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Take the Challenge to Conserve Water

2012 April 6

By Nancy Stoner

I am often asked what actions people can take to help the environment. One of my simple suggestions is to conserve water.

Earth may be known as the water planet, but even though 70 percent of its surface is covered by water, less than 1 percent is available for human use. And our supply of water becomes a more critical issue each day as the population grows; more water is used for agriculture, energy, industry; and droughts and other impacts of climate change increasingly stress our water resources. In fact, 36 states are expected to experience water shortages by 2013.

That’s why I was so happy to be standing with the marine life artist Wyland in Los Angeles on a sunny morning in March to help announce the National Mayor’s Challenge for Water Conservation. Led by the Wyland Foundation, it is a friendly, community-based competition between cities across the nation to see who can be the most “water wise” during April. With support from EPA, Toyota, U.S. Forest Service, NOAA, and a number of private companies, mayors can challenge residents to conserve water and energy through informative and easy online pledges.

I commend the leadership of the 40 mayors who have signed on, including the mayors of Los Angeles, Miami, Denver and Honolulu. Participating residents can win prizes including Toyota Prius Hybrid vehicles and home water makeover kits. Most importantly, people will see real results based on simple actions they can take to save water and energy.

I am proud that EPA’s WaterSense program is a partner and I believe this is an excellent opportunity to teach residents about the importance of water conservation and simple ways to make a difference in the home and community.

Five years ago, EPA created WaterSense to promote more efficient use of water. The WaterSense label is found on faucets, showerheads, toilets and other water fixtures, including irrigation controllers for the yard. There are over 4,000 products with the WaterSense label, many of which you find at your local home improvement store.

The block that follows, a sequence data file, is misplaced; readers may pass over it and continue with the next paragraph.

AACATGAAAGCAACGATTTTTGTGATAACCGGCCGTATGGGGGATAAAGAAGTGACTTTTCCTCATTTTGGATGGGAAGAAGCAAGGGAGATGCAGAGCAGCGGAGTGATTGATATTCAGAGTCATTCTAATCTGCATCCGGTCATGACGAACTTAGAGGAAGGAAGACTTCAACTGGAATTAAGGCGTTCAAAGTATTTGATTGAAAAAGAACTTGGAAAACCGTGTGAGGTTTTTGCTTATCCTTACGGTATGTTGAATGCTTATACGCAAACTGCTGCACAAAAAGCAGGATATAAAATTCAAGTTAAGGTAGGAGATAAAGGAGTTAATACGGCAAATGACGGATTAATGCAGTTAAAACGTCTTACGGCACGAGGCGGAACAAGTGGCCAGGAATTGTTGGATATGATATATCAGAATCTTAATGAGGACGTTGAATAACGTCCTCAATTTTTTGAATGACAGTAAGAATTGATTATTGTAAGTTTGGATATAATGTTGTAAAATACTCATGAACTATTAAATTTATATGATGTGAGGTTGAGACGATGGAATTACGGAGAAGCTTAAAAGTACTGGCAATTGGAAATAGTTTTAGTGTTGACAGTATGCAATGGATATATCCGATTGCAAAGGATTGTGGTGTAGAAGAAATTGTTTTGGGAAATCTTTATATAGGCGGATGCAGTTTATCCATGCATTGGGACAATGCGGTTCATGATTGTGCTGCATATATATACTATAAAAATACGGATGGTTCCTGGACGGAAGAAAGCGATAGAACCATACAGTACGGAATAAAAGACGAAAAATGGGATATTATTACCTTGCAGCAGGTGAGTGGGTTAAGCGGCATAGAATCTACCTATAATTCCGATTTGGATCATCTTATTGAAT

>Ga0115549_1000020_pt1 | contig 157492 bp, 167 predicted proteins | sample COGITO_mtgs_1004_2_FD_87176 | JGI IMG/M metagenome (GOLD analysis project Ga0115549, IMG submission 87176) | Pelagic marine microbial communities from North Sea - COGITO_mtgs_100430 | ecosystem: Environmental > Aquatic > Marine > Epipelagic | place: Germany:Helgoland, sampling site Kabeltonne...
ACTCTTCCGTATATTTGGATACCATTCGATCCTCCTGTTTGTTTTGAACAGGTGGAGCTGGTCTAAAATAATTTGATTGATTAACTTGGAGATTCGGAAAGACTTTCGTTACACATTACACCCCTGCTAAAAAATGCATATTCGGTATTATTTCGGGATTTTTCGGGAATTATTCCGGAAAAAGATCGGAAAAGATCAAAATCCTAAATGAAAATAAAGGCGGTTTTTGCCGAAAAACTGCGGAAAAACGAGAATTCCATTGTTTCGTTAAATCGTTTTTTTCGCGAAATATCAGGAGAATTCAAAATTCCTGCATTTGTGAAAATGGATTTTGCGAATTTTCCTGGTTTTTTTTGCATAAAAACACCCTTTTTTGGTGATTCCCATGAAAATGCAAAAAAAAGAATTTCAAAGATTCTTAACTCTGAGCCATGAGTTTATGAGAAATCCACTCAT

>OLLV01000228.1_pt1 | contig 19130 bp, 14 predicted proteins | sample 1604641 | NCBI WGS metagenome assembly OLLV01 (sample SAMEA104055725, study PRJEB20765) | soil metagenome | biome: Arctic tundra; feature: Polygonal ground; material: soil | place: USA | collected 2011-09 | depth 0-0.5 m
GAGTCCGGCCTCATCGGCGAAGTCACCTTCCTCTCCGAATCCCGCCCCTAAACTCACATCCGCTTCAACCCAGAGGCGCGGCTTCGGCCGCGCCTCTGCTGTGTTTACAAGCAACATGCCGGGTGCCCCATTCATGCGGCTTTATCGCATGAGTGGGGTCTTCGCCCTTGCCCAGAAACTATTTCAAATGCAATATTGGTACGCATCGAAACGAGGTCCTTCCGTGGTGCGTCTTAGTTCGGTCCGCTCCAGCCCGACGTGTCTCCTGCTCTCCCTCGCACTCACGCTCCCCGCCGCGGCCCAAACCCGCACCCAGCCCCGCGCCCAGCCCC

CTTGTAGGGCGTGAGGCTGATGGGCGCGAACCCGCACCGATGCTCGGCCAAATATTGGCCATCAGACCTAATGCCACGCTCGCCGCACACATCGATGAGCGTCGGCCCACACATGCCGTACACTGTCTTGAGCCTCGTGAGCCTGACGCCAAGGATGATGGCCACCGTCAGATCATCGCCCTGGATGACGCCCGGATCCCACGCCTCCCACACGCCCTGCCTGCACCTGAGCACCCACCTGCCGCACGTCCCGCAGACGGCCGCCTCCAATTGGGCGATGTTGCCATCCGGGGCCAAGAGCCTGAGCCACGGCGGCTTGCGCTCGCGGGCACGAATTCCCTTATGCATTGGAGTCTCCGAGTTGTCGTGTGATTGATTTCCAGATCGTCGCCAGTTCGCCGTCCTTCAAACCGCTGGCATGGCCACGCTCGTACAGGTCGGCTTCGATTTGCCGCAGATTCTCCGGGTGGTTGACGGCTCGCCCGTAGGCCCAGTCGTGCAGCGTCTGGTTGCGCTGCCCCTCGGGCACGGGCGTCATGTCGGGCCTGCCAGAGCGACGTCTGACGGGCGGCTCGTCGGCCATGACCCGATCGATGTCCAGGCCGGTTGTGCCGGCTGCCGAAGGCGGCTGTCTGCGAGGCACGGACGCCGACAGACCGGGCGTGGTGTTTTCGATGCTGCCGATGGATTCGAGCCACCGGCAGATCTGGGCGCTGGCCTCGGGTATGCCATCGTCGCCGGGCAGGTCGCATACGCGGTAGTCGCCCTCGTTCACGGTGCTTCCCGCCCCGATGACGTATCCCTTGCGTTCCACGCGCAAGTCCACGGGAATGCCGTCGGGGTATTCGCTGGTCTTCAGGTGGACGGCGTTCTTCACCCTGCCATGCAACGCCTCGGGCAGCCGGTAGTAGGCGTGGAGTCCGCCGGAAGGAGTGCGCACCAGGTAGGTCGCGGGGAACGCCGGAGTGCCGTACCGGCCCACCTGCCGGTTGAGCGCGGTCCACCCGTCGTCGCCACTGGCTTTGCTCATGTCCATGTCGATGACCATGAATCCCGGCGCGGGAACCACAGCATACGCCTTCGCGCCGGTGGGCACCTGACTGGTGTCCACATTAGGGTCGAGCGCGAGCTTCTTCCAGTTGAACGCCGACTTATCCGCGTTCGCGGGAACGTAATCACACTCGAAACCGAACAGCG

Using WaterSense products can save people money too. The average household spends more than $650 every year on water and sewer bills and can save more than $200 per year by installing WaterSense products. Since 2006, WaterSense has helped Americans save 125 billion gallons of water and $2 billion in utility bills.

I encourage you to take the challenge

About the author: Nancy Stoner is the Acting Assistant Administrator for the EPA’s Office of Water

Editor's Note: The opinions expressed here are those of the author. They do not reflect EPA policy, endorsement, or action, and EPA does not verify the accuracy or science of the contents of the blog.

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3 Responses leave one →
  1. Arman.- permalink
    April 6, 2012

    Water And Swimming Pools.-

    Have the swimming pool is a life style. In the world: The Homes, hotels, recreations places, and cottages mostly possess more than one. How much they need the water? How much the water to become waste material……?

  2. rv parks permalink
    April 17, 2012

    I saw something about that topic on TV last night. Nice article.

  3. May 10, 2012

    In the UK the average water/sewerage bill is around £500 per annum, which I guess would be around $800 so it would seem we have an even greater financial incentive than US citizens to save water. We certainly don’t have any comparison with the “Water Sense” label, and any government initiatives have always been based around what I would consider some questionably effective TV and newspaper advertising campaigns. We have labeling on home appliances, similar to the US Energy Star system, so maybe it is time for us in the UK to follow your Water Sense example.

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